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  • Writer's pictureEconSoc 2020-21

Rethinking Green Transportation: Beyond Electric Vehicles to E-Bikes

Written by Jordan Blockley (Financial Economics)


 

With Australia’s ambitious climate target of a 43% reduction in emissions by 2030, we have

seen a huge increase in electric vehicle sales over the past 3 years. This is most likely due

to the introduction of Tesla's long-awaited Model 3 and the launch of Build Your Dreams

(BYD), which have provided consumers with a competitively priced electric alternative to

their fossil fuel counterparts. With light vehicle transport accounting for 10% of Australia’s

greenhouse emissions (“Reducing transport emissions”), which is more than the coal and

gas industry in Queensland (Visontay), more affordable EVs seem to be a perfect solution.

However, EVs may not be as green as you would wish they were if you bought one. They

are only as green as the grid that supplies them. If you are living in Norway, where the grid is

powered by hydroelectric dams, the environmental efficacy of an electric vehicle will be

much greater than that of an EV charged in Australia. One of the other environmental red

flags of EVs is the manufacturing process, which is extremely energy-intensive. Tesla has

famously hidden the data behind their manufacturing process (especially the age of those

who mine the rare minerals for lithium-ion batteries). Experts have estimated that a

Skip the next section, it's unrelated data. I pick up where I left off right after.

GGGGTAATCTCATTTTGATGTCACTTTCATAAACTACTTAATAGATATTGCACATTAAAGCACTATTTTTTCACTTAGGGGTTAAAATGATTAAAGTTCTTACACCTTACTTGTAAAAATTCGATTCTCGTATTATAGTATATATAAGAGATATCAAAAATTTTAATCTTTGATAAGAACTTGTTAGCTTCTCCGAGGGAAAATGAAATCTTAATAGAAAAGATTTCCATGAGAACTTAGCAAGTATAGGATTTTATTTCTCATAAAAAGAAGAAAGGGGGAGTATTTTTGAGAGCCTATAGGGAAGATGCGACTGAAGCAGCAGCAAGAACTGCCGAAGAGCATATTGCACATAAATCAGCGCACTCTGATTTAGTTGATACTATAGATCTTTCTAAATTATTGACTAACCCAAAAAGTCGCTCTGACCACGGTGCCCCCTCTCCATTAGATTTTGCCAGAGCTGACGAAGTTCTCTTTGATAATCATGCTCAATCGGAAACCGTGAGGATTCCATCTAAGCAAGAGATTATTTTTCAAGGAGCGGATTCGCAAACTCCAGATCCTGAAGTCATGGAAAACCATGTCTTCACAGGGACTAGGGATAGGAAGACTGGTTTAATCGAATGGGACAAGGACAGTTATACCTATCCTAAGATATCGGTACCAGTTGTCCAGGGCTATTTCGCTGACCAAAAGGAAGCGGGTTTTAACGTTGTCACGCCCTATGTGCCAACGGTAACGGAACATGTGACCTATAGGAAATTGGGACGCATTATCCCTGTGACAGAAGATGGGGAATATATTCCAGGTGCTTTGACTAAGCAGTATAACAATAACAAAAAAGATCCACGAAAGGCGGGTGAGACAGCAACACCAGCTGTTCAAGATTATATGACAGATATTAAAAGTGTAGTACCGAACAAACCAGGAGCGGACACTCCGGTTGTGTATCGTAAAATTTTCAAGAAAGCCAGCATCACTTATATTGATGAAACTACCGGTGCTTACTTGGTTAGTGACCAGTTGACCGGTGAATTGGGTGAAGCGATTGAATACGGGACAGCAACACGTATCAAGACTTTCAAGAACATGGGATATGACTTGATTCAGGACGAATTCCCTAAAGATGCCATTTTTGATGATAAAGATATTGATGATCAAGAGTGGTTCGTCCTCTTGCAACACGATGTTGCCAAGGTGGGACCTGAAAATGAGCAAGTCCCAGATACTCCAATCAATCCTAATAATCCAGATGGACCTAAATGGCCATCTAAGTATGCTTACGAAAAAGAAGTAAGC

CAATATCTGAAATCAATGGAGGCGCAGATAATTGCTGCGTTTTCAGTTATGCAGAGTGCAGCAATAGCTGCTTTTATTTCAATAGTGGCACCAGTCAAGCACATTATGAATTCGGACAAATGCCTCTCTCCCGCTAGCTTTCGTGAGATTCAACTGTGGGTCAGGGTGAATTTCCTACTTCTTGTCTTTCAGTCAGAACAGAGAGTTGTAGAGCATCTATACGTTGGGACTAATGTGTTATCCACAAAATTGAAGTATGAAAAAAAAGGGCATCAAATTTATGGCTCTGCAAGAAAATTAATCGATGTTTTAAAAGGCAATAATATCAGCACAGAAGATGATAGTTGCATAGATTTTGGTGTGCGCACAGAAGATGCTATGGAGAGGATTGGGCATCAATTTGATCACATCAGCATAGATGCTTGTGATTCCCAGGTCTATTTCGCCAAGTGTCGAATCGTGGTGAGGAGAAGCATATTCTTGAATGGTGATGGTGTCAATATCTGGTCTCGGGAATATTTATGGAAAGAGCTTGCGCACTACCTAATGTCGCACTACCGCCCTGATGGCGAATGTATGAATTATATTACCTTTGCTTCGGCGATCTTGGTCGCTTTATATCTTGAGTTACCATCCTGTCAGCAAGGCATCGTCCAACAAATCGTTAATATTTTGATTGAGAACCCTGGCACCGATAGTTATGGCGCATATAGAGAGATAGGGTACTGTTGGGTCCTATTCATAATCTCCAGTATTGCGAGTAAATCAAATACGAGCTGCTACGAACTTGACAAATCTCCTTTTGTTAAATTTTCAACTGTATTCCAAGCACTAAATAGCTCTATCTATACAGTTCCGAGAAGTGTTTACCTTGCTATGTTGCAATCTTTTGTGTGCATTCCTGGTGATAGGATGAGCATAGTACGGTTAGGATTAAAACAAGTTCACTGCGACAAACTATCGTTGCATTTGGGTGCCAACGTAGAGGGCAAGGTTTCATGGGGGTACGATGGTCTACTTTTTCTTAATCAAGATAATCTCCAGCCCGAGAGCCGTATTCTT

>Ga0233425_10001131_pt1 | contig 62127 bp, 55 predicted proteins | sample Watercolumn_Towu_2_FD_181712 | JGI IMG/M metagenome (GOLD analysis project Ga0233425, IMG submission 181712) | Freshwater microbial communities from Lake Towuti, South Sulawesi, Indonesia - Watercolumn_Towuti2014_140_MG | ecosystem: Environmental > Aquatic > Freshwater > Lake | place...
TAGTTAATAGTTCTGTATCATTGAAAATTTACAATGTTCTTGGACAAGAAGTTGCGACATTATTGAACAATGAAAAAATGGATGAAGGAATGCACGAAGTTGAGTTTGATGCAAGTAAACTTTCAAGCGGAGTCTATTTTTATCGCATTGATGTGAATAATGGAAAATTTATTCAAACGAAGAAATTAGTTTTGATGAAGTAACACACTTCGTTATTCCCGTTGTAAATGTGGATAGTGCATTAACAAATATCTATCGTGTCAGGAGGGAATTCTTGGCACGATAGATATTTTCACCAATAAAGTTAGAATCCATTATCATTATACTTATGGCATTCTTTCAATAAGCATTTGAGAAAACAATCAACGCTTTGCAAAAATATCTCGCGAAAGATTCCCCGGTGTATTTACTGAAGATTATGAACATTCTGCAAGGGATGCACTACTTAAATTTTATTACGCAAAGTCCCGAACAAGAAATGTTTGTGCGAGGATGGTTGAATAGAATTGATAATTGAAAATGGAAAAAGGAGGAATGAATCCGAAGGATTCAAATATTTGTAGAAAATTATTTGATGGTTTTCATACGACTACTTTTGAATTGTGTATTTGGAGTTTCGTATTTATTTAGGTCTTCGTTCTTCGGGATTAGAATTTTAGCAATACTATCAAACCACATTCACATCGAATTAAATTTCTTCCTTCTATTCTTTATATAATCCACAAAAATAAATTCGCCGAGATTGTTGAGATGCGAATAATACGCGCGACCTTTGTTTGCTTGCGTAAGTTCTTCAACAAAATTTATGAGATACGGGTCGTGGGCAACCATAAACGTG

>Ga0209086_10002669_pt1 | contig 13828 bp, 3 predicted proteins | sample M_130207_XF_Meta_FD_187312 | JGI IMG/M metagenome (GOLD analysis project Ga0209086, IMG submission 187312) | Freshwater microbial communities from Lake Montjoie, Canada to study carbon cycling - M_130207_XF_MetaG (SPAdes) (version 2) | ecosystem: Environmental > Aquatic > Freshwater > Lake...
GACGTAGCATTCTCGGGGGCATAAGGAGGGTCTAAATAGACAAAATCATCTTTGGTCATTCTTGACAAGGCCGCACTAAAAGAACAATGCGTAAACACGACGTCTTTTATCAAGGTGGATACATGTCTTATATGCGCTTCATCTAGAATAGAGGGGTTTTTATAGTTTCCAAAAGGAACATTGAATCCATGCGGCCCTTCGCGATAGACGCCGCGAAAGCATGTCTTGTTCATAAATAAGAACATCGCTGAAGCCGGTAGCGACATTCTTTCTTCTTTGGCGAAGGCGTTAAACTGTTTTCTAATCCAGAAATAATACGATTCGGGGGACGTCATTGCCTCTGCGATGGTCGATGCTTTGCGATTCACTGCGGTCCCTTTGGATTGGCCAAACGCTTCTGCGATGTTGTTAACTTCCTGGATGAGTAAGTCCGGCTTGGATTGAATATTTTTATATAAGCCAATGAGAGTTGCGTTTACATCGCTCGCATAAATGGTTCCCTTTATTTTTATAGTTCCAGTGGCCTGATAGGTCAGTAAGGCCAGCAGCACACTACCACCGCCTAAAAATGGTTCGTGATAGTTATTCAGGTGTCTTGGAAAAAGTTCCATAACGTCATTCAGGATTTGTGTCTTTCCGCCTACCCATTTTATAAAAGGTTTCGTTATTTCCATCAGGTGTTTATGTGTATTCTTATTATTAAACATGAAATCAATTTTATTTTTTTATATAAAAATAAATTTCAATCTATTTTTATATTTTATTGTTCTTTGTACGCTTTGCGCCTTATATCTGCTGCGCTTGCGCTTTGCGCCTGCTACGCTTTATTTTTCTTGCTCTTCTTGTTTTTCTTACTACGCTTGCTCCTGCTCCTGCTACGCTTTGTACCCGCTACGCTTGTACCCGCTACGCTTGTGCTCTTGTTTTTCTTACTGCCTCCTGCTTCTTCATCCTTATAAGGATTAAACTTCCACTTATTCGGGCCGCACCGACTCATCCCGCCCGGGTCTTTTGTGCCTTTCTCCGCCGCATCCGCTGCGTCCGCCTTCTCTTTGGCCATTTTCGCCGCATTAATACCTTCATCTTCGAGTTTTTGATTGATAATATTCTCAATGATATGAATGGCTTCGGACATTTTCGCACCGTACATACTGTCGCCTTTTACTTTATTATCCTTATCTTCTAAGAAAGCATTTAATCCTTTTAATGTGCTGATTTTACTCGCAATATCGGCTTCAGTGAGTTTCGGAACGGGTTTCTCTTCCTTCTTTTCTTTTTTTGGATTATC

75-kilowatt-hour battery pack has a carbon footprint of 5.5 tonnes of emissions (Stevens),

which is the equivalent of driving a Toyota Camry 45,800 kilometres. That's just the battery,

whose lifespan is unknown at this point, and its ability to recycle is extremely costly. The

manufacturing of car chassis (the frame) also emits a large amount of pollution, with 1 kg of

aluminium costing 16 kg of CO2 emissions, not to mention the water use, which is estimated

to be 15,000 litres per tonne. Another cost to factor in is the facilities to charge the cars,

which are going to require a large government investment if they believe that EVs are the

future. With so much effort required to ensure that EVs are marginally more environmentally

better than a Toyota Camry, we are still left with a major problem in Sydney: the traffic.

With the Sydney basin becoming more populated in more distant areas than your parents

could have ever imagined, the investment in roads and more particularly public transport has

not kept up. With the average time taken to cover 10 km in Sydney Peak hour being 21

minutes, which equates to 28 km/h (Guthrie). There is one quite affordable, extremely

environmentally friendly, and with added health benefits: e-bikes. E-bikes are pedal-powered

bicycles that have electric assistance up to 25 km/h legally in Australia. Allowing the average

person who has never really cycled to keep up with a MAMIL (middle-aged man in lycra). On

average, a decent e-bike with a mid-drive motor, a 500-watt-hour battery (equating to a

range of 80 km), will cost $3000. With the environmental production cost being far less than

that of an EV and in peak hour having relatively the same average speed, with the added

health benefit, to me, this seems like the real solution, not a greenwashing exercise.


Works Cited

Guthrie, Susannah. “The city with the worst traffic in the world.” Drive.com.au, 20 February

Accessed 24 April 2024.

“Reducing transport emissions.” DCCEEW, 15 February 2024,

Stevens, Tim. “Are Electric Cars Really Better for the Environment?” CNET, 2 June 2022,

ent/. Accessed 24 April 2024.

Visontay, Elias. “Cars sold in Australia in 2023 emitted as much CO2 as 156 coalmines,

analysis shows.” The Guardian, 5 March 2024,

-emitted-as-much-co2-as-156-coalmines-analysis-shows. Accessed 24 April 2024.

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